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4 minutes ago, mizapf said:

I find this list misleading to some extent. It suggests (to the inexperienced reader) that the BASIC programs (tokens) are translated to GPL, which is not the case. Hence, I usually disagree with a description like "double interpretation".

I guess that could happen with someone who is not familiar with how VMs work.

Is it correct to say that the TI BASIC interpreter is written in GPL?

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26 minutes ago, TheBF said:

I guess that could happen with someone who is not familiar with how VMs work.

Is it correct to say that the TI BASIC interpreter is written in GPL?

Let me give my impression, not knowing anything about GPL or BASIC internals, but knowing something about computer science in general. For me, "interpreter" is a program (written in language A) that reads tokens of a language B and executes them, i.e. modifies the state of the memory according to the intended semantics of language B. From what I read in this thread (and others) I think that this is what happens with TI BASIC, which is executed by an interpreter, written in GPL. 

To me, "BASIC is interpreted by GPL" would not mean that BASIC tokens are translated to GPL tokens. I would have called this hypothetical process "BASIC is compiled into GPL".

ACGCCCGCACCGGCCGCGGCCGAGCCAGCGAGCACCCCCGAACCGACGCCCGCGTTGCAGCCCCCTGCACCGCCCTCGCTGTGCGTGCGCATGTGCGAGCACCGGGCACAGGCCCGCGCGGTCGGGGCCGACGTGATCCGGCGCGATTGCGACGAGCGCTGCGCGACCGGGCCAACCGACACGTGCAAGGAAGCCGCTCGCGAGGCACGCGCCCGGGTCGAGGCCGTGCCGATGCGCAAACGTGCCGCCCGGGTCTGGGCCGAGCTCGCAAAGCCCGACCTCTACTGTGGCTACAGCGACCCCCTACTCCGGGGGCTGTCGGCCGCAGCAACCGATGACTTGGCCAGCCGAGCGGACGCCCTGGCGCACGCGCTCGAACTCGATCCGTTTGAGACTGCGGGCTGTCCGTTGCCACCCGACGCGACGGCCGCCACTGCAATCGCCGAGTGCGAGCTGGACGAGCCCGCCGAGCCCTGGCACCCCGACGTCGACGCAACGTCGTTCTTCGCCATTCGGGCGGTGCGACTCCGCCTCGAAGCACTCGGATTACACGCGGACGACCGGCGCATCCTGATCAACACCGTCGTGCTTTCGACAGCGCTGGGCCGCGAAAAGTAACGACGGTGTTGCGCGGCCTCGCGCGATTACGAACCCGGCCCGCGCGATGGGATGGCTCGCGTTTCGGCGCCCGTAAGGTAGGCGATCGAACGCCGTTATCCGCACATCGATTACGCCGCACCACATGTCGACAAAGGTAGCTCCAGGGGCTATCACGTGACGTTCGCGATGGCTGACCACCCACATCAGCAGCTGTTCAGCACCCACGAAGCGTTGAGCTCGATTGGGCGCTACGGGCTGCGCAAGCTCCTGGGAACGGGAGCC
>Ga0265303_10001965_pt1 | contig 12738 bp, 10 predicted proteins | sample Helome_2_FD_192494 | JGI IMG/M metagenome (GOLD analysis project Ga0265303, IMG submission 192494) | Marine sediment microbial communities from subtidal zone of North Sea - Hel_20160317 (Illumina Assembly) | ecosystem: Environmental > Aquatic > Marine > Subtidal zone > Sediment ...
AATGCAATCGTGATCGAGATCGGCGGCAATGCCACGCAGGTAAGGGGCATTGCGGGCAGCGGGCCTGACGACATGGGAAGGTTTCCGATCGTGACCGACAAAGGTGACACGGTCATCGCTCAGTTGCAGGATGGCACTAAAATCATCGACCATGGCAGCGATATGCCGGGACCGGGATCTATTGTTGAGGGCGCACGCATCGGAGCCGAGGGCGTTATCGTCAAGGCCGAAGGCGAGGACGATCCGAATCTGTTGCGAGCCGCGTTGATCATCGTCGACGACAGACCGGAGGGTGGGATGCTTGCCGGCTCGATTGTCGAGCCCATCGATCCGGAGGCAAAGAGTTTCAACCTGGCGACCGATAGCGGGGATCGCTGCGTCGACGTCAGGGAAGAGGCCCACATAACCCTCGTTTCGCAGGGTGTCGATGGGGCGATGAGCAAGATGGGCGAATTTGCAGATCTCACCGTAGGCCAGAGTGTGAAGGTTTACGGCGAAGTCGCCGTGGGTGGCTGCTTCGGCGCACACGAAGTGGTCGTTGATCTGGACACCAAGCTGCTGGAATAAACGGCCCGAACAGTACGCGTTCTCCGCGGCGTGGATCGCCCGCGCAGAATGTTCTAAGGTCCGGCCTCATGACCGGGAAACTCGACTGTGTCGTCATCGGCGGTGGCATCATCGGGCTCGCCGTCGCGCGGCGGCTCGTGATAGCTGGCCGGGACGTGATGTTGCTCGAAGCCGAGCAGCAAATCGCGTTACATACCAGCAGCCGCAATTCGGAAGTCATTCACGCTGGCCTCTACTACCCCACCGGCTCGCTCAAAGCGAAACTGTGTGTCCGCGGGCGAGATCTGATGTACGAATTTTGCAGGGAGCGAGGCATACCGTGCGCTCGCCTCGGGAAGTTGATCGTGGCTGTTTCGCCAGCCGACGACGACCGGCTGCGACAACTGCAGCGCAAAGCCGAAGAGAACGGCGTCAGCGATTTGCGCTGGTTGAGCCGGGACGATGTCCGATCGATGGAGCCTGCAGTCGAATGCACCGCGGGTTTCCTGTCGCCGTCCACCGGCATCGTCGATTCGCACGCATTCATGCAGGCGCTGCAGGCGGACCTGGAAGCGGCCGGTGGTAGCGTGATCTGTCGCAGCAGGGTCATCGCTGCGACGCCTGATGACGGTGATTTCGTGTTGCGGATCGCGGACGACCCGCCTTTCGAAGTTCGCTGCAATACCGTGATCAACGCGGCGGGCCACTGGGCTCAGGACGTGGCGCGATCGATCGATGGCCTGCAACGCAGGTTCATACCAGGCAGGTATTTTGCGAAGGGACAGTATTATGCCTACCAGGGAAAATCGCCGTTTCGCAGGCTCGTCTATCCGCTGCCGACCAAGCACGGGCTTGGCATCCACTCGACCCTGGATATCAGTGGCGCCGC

Therefore if (as I think to have understood here in the forum) GPL instructions are themselves executed by a TMS9900 interpreter, (in the same sense as BASIC is interpreted in GPL) for me to say that BASIC is "doubly interpreted" makes sense: it is obviously a quick (and possibly inaccurate) way of describing the above process

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I don't want to enforce a particular interpretation, actually. 🙂 My only concern is that people who know a bit less than we do may be either puzzled, amused, or confirmed in their view about the weird architecture when they hear about "double interpretation", without being aware of the different levels of abstraction. I find it difficult to drop my existing knowledge to be able to estimate that (in German we have the word "sich hineindenken", "to think into someone").

 

And we all know enough examples of strange interpretations, up to the level of falseness.

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48 minutes ago, Count9929A said: